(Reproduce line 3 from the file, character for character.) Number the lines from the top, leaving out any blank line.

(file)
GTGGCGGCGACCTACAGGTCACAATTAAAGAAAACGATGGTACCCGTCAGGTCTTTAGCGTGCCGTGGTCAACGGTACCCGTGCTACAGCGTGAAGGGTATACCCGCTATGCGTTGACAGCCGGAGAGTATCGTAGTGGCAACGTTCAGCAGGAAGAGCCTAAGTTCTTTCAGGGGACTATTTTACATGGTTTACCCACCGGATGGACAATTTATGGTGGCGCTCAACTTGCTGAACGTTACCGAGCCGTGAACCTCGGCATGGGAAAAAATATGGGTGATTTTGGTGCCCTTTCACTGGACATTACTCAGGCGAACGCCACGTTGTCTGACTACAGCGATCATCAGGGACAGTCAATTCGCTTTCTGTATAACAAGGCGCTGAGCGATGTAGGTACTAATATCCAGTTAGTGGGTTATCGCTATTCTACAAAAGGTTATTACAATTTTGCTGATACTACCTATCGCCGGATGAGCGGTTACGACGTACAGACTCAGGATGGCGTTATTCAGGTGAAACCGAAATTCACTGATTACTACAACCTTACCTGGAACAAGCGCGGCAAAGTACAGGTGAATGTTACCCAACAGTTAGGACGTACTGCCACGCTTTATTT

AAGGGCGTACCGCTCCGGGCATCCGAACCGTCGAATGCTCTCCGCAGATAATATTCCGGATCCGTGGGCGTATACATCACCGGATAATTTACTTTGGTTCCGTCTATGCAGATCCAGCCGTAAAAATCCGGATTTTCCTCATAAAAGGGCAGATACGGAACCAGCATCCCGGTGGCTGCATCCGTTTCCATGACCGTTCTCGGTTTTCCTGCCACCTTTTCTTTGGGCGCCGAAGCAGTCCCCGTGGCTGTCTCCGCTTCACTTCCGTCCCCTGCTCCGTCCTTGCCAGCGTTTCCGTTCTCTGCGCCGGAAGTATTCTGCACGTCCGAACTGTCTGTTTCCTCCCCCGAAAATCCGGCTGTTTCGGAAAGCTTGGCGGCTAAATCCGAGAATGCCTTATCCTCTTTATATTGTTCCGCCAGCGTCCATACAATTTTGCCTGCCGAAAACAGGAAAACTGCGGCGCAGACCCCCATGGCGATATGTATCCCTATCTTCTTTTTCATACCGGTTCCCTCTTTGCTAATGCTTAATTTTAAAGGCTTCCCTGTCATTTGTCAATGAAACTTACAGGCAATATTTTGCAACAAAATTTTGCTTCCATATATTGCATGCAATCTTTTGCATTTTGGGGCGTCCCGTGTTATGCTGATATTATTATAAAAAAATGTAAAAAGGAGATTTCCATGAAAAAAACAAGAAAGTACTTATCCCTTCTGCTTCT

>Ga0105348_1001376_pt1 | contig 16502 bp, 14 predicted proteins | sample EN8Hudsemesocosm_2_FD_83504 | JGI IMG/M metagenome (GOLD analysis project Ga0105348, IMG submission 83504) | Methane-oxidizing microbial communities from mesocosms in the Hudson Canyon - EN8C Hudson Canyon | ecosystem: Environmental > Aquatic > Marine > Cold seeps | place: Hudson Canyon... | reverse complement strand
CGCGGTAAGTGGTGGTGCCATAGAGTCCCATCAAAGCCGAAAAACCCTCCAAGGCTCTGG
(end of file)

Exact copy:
>Ga0105348_1001376_pt1 | contig 16502 bp, 14 predicted proteins | sample EN8Hudsemesocosm_2_FD_83504 | JGI IMG/M metagenome (GOLD analysis project Ga0105348, IMG submission 83504) | Methane-oxidizing microbial communities from mesocosms in the Hudson Canyon - EN8C Hudson Canyon | ecosystem: Environmental > Aquatic > Marine > Cold seeps | place: Hudson Canyon... | reverse complement strand